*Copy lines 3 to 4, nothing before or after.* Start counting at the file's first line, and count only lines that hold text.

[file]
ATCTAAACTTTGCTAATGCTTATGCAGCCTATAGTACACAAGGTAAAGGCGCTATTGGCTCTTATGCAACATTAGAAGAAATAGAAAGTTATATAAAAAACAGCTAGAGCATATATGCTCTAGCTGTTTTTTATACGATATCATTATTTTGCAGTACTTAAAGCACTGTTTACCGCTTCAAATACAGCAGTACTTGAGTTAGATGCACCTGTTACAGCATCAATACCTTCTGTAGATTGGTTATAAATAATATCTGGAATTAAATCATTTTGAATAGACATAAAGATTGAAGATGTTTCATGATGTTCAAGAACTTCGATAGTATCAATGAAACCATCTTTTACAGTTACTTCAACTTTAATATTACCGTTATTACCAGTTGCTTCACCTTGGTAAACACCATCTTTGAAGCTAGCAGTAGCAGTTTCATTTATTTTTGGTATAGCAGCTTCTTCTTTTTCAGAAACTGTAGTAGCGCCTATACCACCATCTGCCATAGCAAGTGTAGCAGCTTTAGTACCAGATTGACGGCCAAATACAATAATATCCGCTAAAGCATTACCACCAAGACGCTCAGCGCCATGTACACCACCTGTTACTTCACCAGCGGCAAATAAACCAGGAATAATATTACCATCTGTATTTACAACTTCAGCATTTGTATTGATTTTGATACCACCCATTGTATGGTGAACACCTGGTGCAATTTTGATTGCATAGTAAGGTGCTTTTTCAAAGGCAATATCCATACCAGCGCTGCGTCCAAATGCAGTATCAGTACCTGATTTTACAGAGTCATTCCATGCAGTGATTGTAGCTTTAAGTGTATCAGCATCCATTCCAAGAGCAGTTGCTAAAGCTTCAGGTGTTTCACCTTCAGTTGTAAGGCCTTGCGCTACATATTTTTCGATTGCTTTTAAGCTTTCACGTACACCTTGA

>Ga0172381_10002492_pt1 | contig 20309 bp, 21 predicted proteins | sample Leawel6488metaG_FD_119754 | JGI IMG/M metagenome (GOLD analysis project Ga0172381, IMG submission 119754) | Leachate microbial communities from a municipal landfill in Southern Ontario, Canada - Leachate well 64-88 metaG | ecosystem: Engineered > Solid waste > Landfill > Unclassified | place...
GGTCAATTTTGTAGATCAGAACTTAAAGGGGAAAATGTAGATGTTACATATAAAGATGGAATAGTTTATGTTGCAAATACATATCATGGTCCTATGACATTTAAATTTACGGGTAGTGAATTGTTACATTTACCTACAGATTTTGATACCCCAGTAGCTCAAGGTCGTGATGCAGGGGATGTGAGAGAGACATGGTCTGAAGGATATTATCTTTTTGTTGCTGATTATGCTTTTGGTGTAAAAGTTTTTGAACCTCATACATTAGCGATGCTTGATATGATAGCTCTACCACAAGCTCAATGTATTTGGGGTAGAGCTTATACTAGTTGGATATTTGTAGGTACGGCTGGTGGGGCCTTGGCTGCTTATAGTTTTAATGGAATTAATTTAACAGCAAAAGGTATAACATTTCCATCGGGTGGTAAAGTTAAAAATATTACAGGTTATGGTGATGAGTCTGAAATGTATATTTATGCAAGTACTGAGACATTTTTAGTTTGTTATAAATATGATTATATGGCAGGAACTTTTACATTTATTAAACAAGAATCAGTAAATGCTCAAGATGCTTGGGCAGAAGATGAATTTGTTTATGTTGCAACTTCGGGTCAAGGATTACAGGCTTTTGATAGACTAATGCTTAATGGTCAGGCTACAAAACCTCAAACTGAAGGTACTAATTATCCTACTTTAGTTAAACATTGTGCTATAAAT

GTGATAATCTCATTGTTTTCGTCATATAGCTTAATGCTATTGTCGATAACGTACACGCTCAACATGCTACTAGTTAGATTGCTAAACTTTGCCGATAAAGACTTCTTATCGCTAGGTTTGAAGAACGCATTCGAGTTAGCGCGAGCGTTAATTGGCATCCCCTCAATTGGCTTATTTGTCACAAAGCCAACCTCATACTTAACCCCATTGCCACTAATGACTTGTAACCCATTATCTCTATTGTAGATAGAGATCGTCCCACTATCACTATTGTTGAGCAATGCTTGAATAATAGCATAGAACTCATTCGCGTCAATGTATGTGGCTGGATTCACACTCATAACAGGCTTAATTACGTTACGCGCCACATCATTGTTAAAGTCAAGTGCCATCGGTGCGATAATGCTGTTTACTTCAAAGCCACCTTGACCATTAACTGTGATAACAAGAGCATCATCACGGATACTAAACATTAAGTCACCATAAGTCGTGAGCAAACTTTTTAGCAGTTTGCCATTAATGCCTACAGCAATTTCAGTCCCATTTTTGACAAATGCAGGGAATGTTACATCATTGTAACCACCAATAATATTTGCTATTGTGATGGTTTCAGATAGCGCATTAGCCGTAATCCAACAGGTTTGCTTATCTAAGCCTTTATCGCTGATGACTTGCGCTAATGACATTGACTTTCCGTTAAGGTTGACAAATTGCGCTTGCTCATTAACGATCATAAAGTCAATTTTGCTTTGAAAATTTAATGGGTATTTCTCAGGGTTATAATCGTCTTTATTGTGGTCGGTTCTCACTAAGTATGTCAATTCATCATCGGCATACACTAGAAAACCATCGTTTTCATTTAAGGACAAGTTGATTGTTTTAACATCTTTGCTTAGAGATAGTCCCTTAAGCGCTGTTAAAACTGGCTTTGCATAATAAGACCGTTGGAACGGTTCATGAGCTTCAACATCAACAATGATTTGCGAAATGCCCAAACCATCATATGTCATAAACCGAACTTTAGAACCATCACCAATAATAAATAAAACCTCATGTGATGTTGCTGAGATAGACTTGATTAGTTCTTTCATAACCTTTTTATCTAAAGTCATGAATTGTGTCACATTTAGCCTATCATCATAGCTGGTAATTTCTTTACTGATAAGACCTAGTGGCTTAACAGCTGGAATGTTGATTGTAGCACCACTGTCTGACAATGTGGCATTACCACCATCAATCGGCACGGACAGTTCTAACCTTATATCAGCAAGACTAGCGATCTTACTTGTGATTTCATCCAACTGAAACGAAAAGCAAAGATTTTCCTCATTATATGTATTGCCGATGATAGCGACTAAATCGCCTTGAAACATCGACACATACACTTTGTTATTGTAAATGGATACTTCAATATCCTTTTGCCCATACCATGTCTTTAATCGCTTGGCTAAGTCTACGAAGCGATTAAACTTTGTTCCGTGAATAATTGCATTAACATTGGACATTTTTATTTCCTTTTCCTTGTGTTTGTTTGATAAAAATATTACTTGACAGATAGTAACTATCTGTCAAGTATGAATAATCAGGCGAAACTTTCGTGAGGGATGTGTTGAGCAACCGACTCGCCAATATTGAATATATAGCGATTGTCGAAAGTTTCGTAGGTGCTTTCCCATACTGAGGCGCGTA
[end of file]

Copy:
GGTCAATTTTGTAGATCAGAACTTAAAGGGGAAAATGTAGATGTTACATATAAAGATGGAATAGTTTATGTTGCAAATACATATCATGGTCCTATGACATTTAAATTTACGGGTAGTGAATTGTTACATTTACCTACAGATTTTGATACCCCAGTAGCTCAAGGTCGTGATGCAGGGGATGTGAGAGAGACATGGTCTGAAGGATATTATCTTTTTGTTGCTGATTATGCTTTTGGTGTAAAAGTTTTTGAACCTCATACATTAGCGATGCTTGATATGATAGCTCTACCACAAGCTCAATGTATTTGGGGTAGAGCTTATACTAGTTGGATATTTGTAGGTACGGCTGGTGGGGCCTTGGCTGCTTATAGTTTTAATGGAATTAATTTAACAGCAAAAGGTATAACATTTCCATCGGGTGGTAAAGTTAAAAATATTACAGGTTATGGTGATGAGTCTGAAATGTATATTTATGCAAGTACTGAGACATTTTTAGTTTGTTATAAATATGATTATATGGCAGGAACTTTTACATTTATTAAACAAGAATCAGTAAATGCTCAAGATGCTTGGGCAGAAGATGAATTTGTTTATGTTGCAACTTCGGGTCAAGGATTACAGGCTTTTGATAGACTAATGCTTAATGGTCAGGCTACAAAACCTCAAACTGAAGGTACTAATTATCCTACTTTAGTTAAACATTGTGCTATAAAT

GTGATAATCTCATTGTTTTCGTCATATAGCTTAATGCTATTGTCGATAACGTACACGCTCAACATGCTACTAGTTAGATTGCTAAACTTTGCCGATAAAGACTTCTTATCGCTAGGTTTGAAGAACGCATTCGAGTTAGCGCGAGCGTTAATTGGCATCCCCTCAATTGGCTTATTTGTCACAAAGCCAACCTCATACTTAACCCCATTGCCACTAATGACTTGTAACCCATTATCTCTATTGTAGATAGAGATCGTCCCACTATCACTATTGTTGAGCAATGCTTGAATAATAGCATAGAACTCATTCGCGTCAATGTATGTGGCTGGATTCACACTCATAACAGGCTTAATTACGTTACGCGCCACATCATTGTTAAAGTCAAGTGCCATCGGTGCGATAATGCTGTTTACTTCAAAGCCACCTTGACCATTAACTGTGATAACAAGAGCATCATCACGGATACTAAACATTAAGTCACCATAAGTCGTGAGCAAACTTTTTAGCAGTTTGCCATTAATGCCTACAGCAATTTCAGTCCCATTTTTGACAAATGCAGGGAATGTTACATCATTGTAACCACCAATAATATTTGCTATTGTGATGGTTTCAGATAGCGCATTAGCCGTAATCCAACAGGTTTGCTTATCTAAGCCTTTATCGCTGATGACTTGCGCTAATGACATTGACTTTCCGTTAAGGTTGACAAATTGCGCTTGCTCATTAACGATCATAAAGTCAATTTTGCTTTGAAAATTTAATGGGTATTTCTCAGGGTTATAATCGTCTTTATTGTGGTCGGTTCTCACTAAGTATGTCAATTCATCATCGGCATACACTAGAAAACCATCGTTTTCATTTAAGGACAAGTTGATTGTTTTAACATCTTTGCTTAGAGATAGTCCCTTAAGCGCTGTTAAAACTGGCTTTGCATAATAAGACCGTTGGAACGGTTCATGAGCTTCAACATCAACAATGATTTGCGAAATGCCCAAACCATCATATGTCATAAACCGAACTTTAGAACCATCACCAATAATAAATAAAACCTCATGTGATGTTGCTGAGATAGACTTGATTAGTTCTTTCATAACCTTTTTATCTAAAGTCATGAATTGTGTCACATTTAGCCTATCATCATAGCTGGTAATTTCTTTACTGATAAGACCTAGTGGCTTAACAGCTGGAATGTTGATTGTAGCACCACTGTCTGACAATGTGGCATTACCACCATCAATCGGCACGGACAGTTCTAACCTTATATCAGCAAGACTAGCGATCTTACTTGTGATTTCATCCAACTGAAACGAAAAGCAAAGATTTTCCTCATTATATGTATTGCCGATGATAGCGACTAAATCGCCTTGAAACATCGACACATACACTTTGTTATTGTAAATGGATACTTCAATATCCTTTTGCCCATACCATGTCTTTAATCGCTTGGCTAAGTCTACGAAGCGATTAAACTTTGTTCCGTGAATAATTGCATTAACATTGGACATTTTTATTTCCTTTTCCTTGTGTTTGTTTGATAAAAATATTACTTGACAGATAGTAACTATCTGTCAAGTATGAATAATCAGGCGAAACTTTCGTGAGGGATGTGTTGAGCAACCGACTCGCCAATATTGAATATATAGCGATTGTCGAAAGTTTCGTAGGTGCTTTCCCATACTGAGGCGCGTA